Defining God

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Defining God

A concept of God can begin at many places. I begin with a search for ultimate origins. Two complementary approaches can be taken: The personal: Where did I come from? The cosmic: Where did the evolving, life-producing world come from?

PERSONAL: A quest for God appropriately begins with a two-fold basic experience. The first is the amazement that we are. The most immediate and self-verifying knowledge that we have is the consciousness of our own existence. This realization arises out of the contrast between the undeniable fact that we are "really here" and the recognition that we might not have been at all. Reflection and observation leads to the certainty that there will come a time when we will cease to be. There was a past when we were not, a present when we are, and a future in which we will no longer be. Out of this shock and astonishment arises the question of the factually ultimate origin of this coming to be and passing away. The formal answer to this question is God. To speak of God is to refer to the primordial, objective ground of our personal being. I experience my life as a gift from beyond myself from an Ultimate Source that I call God. The second deep experience is the awareness that it is good to be. The primal response to the gift of life is joy in being. We experience our existence as potentially and essentially good, i. e., capable of producing enjoyable, desirable, and satisfying experiences. The processes of life that fulfill the potential of the organism are experienced as pleasing and agreeable. Goodness is coincident with being. Life with its promise of happiness and joy is a gift to us from some Ultimate Mystery. The delight and ecstasy of life at its best point toward a Loving Giver of what comes to us a pure unmerited favor, grace.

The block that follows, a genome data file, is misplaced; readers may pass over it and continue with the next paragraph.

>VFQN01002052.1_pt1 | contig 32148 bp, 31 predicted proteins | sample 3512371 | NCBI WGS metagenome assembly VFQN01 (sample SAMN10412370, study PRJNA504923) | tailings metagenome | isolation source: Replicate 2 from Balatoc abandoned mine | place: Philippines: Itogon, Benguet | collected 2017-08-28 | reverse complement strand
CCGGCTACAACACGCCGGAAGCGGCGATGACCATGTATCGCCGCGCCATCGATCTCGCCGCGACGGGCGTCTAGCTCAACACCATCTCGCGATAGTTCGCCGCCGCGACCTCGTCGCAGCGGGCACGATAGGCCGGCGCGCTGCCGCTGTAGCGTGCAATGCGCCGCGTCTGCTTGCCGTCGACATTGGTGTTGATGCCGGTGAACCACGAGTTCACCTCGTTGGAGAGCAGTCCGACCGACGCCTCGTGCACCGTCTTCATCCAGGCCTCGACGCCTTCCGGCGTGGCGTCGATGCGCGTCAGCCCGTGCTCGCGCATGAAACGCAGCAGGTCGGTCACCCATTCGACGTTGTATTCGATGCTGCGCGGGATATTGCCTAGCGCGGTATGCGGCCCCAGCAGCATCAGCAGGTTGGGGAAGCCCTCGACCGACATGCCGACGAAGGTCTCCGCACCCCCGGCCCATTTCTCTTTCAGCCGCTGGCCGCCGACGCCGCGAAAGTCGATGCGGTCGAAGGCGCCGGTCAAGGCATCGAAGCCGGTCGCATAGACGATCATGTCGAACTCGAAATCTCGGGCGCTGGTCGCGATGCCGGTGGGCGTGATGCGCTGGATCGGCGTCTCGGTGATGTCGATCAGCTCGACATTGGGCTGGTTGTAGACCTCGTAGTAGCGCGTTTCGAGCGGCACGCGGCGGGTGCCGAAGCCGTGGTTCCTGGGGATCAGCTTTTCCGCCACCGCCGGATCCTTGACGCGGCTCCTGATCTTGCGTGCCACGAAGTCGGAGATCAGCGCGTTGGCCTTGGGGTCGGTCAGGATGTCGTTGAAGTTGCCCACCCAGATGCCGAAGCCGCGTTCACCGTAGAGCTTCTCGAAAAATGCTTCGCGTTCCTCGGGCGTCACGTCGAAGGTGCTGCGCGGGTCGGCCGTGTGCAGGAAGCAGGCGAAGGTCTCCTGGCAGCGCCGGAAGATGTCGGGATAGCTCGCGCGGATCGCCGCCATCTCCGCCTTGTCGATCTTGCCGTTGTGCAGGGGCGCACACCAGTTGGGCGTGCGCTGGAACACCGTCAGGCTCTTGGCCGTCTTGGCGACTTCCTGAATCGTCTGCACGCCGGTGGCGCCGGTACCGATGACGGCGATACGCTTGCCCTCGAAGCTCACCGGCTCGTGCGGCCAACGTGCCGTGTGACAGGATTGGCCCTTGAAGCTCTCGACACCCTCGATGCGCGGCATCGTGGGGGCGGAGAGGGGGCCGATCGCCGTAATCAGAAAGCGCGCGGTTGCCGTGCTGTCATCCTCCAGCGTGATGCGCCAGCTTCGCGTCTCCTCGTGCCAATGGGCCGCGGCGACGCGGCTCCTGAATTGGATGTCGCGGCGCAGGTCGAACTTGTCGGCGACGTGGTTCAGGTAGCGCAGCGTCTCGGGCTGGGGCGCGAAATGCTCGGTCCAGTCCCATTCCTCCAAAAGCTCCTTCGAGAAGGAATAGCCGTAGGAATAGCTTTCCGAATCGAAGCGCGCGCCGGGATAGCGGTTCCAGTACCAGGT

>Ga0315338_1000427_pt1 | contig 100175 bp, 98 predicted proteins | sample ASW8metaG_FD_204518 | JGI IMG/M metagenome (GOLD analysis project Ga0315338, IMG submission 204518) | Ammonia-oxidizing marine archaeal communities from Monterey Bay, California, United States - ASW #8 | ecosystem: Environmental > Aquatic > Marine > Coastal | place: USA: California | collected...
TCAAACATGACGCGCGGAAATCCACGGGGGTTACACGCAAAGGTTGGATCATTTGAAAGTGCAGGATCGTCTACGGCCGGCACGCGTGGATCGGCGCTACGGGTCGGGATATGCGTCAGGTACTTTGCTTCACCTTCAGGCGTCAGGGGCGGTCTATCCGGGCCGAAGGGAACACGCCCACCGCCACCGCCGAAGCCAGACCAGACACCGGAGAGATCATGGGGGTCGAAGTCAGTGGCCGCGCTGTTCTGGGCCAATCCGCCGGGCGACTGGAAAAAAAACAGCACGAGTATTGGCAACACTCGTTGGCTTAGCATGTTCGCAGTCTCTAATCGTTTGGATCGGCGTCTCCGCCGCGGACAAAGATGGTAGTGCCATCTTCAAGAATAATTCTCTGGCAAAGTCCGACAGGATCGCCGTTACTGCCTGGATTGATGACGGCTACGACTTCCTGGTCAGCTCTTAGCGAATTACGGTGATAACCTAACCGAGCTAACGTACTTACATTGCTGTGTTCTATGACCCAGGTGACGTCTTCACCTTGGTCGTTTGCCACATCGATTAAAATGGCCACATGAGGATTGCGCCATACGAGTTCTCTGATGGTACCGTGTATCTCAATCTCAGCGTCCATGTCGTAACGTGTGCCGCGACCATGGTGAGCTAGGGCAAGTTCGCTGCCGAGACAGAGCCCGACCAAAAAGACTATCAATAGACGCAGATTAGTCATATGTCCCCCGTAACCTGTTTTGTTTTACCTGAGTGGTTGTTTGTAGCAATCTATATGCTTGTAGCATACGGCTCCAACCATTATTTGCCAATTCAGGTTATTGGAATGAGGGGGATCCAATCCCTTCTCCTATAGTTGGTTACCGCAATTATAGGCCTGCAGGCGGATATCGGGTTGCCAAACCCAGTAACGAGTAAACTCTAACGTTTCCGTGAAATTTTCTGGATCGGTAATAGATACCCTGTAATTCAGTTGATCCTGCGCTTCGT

COSMIC: Science tells us that our present world has evolved over billions of years from a "big bang." Moreover, the evolutionary process has produced many forms of life. Organisms are highly organized systems composed of mutually sustaining, interacting parts whose harmonious functioning sustains the life of the whole in ways that tend to actualize the potential within it. The processes of life are internally directed toward the survival and flourishing of the individual organism and the perpetuation of the species. The universe appears to have a life-producing, life-fulfilling, and life-reproducing urge and capacity.

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